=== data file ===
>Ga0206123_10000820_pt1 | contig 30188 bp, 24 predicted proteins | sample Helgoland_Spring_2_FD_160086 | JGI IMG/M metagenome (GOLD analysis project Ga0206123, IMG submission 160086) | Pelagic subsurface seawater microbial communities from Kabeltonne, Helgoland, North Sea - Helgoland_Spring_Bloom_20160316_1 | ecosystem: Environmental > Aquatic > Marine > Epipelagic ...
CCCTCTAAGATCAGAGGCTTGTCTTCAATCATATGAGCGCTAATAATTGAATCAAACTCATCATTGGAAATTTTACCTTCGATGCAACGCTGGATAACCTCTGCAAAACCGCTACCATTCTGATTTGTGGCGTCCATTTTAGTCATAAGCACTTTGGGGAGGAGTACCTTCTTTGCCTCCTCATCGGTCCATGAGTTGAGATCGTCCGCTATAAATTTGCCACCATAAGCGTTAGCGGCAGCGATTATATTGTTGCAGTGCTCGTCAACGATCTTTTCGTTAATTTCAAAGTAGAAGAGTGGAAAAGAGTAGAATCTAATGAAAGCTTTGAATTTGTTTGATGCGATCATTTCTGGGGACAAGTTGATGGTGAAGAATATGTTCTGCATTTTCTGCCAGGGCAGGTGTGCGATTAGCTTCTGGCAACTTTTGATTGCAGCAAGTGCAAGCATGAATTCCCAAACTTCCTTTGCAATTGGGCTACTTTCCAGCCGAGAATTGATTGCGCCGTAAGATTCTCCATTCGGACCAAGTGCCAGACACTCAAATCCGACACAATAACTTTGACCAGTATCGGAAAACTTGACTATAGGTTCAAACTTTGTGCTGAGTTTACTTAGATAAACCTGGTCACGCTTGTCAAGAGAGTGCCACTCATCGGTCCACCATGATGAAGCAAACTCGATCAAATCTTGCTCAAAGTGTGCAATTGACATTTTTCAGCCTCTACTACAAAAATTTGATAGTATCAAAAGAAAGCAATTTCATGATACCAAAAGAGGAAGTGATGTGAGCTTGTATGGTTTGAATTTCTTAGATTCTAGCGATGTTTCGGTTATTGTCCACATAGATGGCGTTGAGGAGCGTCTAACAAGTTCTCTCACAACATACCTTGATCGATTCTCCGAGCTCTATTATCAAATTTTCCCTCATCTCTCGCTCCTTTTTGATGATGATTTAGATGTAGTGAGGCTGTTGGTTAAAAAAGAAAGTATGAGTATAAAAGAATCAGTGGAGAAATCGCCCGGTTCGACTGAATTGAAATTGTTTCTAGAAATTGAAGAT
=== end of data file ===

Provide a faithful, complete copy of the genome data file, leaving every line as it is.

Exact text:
>Ga0206123_10000820_pt1 | contig 30188 bp, 24 predicted proteins | sample Helgoland_Spring_2_FD_160086 | JGI IMG/M metagenome (GOLD analysis project Ga0206123, IMG submission 160086) | Pelagic subsurface seawater microbial communities from Kabeltonne, Helgoland, North Sea - Helgoland_Spring_Bloom_20160316_1 | ecosystem: Environmental > Aquatic > Marine > Epipelagic ...
CCCTCTAAGATCAGAGGCTTGTCTTCAATCATATGAGCGCTAATAATTGAATCAAACTCATCATTGGAAATTTTACCTTCGATGCAACGCTGGATAACCTCTGCAAAACCGCTACCATTCTGATTTGTGGCGTCCATTTTAGTCATAAGCACTTTGGGGAGGAGTACCTTCTTTGCCTCCTCATCGGTCCATGAGTTGAGATCGTCCGCTATAAATTTGCCACCATAAGCGTTAGCGGCAGCGATTATATTGTTGCAGTGCTCGTCAACGATCTTTTCGTTAATTTCAAAGTAGAAGAGTGGAAAAGAGTAGAATCTAATGAAAGCTTTGAATTTGTTTGATGCGATCATTTCTGGGGACAAGTTGATGGTGAAGAATATGTTCTGCATTTTCTGCCAGGGCAGGTGTGCGATTAGCTTCTGGCAACTTTTGATTGCAGCAAGTGCAAGCATGAATTCCCAAACTTCCTTTGCAATTGGGCTACTTTCCAGCCGAGAATTGATTGCGCCGTAAGATTCTCCATTCGGACCAAGTGCCAGACACTCAAATCCGACACAATAACTTTGACCAGTATCGGAAAACTTGACTATAGGTTCAAACTTTGTGCTGAGTTTACTTAGATAAACCTGGTCACGCTTGTCAAGAGAGTGCCACTCATCGGTCCACCATGATGAAGCAAACTCGATCAAATCTTGCTCAAAGTGTGCAATTGACATTTTTCAGCCTCTACTACAAAAATTTGATAGTATCAAAAGAAAGCAATTTCATGATACCAAAAGAGGAAGTGATGTGAGCTTGTATGGTTTGAATTTCTTAGATTCTAGCGATGTTTCGGTTATTGTCCACATAGATGGCGTTGAGGAGCGTCTAACAAGTTCTCTCACAACATACCTTGATCGATTCTCCGAGCTCTATTATCAAATTTTCCCTCATCTCTCGCTCCTTTTTGATGATGATTTAGATGTAGTGAGGCTGTTGGTTAAAAAAGAAAGTATGAGTATAAAAGAATCAGTGGAGAAATCGCCCGGTTCGACTGAATTGAAATTGTTTCTAGAAATTGAAGAT